On Mon, Jun 6, 2016 at 2:49 AM, Gilles <[hidden email]> wrote:

> Hello.
>
> Commons Math as it was in the last official release (v3.6.1) and
> consequently as it is in the current development branch has
> become unmaintainable.
>
> This conclusion is unavoidable when looking at the following:
>  1. codebase statistics (as of today):
>     * src/main/java       90834 lines of Java code (882 files)
>     * src/test/java       95595 lines of Java code (552 files)
>     * src/userguide/java   3493 lines of Java code (19 files)
>  2. number of posts on the "dev" ML (related to [Math]) in the
>     last 2 months:
>     * Gilles            74
>     * Artem Barger      20
>     * sebb              15
>     * Rob Tompkins       9
>     * Eric Barnhill      7
>     * 19 other people   46
>  3. development/maintenance activity in the last 4 months:
>     * commits by Gilles  133
>     * commits by others   12
>
> According to JIRA, among 180 issues currently targeted for the
> next major release (v4.0), 139 have been resolved (75 of which
> were not in v3.6.1).
>
> So, on the one hand, a lot of work has been done already, but
> on the other, a lot remains.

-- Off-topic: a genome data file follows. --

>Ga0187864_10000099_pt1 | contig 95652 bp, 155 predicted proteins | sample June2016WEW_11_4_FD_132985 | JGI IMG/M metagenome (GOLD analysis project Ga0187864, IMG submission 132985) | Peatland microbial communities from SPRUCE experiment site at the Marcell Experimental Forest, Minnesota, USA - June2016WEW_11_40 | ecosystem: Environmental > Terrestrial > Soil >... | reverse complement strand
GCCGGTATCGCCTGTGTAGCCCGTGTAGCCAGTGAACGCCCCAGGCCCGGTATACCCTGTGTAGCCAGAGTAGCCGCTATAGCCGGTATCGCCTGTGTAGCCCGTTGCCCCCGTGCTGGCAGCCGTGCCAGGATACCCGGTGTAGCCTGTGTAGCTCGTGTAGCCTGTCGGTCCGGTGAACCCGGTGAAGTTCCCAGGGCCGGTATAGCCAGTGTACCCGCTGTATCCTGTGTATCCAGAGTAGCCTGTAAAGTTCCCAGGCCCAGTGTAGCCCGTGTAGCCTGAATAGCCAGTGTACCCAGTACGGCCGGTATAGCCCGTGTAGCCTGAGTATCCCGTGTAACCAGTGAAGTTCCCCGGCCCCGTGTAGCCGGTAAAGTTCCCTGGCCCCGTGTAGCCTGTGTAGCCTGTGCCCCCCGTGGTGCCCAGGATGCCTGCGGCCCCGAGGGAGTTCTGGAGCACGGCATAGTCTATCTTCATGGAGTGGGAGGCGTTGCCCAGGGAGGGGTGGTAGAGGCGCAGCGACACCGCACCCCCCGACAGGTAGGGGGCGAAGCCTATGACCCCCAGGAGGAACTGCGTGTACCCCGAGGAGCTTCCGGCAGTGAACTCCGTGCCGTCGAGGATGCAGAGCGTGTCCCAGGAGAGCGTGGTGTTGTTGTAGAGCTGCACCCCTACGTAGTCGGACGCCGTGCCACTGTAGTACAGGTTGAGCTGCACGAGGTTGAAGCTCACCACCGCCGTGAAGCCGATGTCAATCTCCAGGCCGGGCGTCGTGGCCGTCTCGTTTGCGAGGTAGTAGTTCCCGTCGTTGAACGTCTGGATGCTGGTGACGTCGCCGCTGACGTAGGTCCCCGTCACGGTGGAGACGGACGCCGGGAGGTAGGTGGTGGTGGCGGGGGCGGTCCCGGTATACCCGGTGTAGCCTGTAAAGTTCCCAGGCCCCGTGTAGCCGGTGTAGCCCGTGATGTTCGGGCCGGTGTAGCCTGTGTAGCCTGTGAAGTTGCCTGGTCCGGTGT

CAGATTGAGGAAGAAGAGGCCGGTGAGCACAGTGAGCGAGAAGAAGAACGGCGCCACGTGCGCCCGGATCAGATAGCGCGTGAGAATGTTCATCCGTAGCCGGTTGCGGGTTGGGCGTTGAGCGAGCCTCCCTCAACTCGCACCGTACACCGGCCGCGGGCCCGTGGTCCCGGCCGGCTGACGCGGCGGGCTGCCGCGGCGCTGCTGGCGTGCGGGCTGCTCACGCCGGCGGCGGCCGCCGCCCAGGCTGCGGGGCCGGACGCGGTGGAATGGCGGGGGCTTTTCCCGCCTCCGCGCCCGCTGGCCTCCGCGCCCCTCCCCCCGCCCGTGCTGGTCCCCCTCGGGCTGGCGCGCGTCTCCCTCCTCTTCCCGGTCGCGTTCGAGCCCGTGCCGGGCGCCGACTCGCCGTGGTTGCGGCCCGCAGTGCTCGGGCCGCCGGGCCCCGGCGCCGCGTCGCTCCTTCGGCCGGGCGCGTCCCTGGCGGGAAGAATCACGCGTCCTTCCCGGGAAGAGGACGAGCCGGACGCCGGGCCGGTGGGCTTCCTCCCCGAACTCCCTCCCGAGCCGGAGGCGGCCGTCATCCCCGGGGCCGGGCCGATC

> Some issues have been pending for several years, in particular
> those that required a major refactoring (e.g. in the packages
> "o.a.c.m.linear" and "o.a.c.m.optim").
>
> The remaining work is unlikely to be completed soon since the
> fork of Commons Math has drastically reduced the development
> capacity.
>
> Moreover, as whole areas of the codebase have become in effect
> unsupported, it would be deceiving to release a version 4.0 of
> Commons Math that would include all of it.
>
> Of course, anyone who wishes to maintain some of these codes
> (answer user questions, fix bugs, create enhancements, etc.)
> is most welcome to step forward.
>
> But I'm not optimistic that the necessary level of support can
> be achieved in the near future for all the codebase.
> Waiting for that to happen would entail that code that could
> be in a releasable state soon will be on hold for an indefinite
> time.
>
> The purpose of this post is to initiate a discussion about
> splitting Commons Math, along the following lines:
> 1. Identify independent functionality that can be maintained
>    even by a small (even a 1-person) team within Commons and
>    make it a new component.
> 2. Identify functionality that cannot be maintained anymore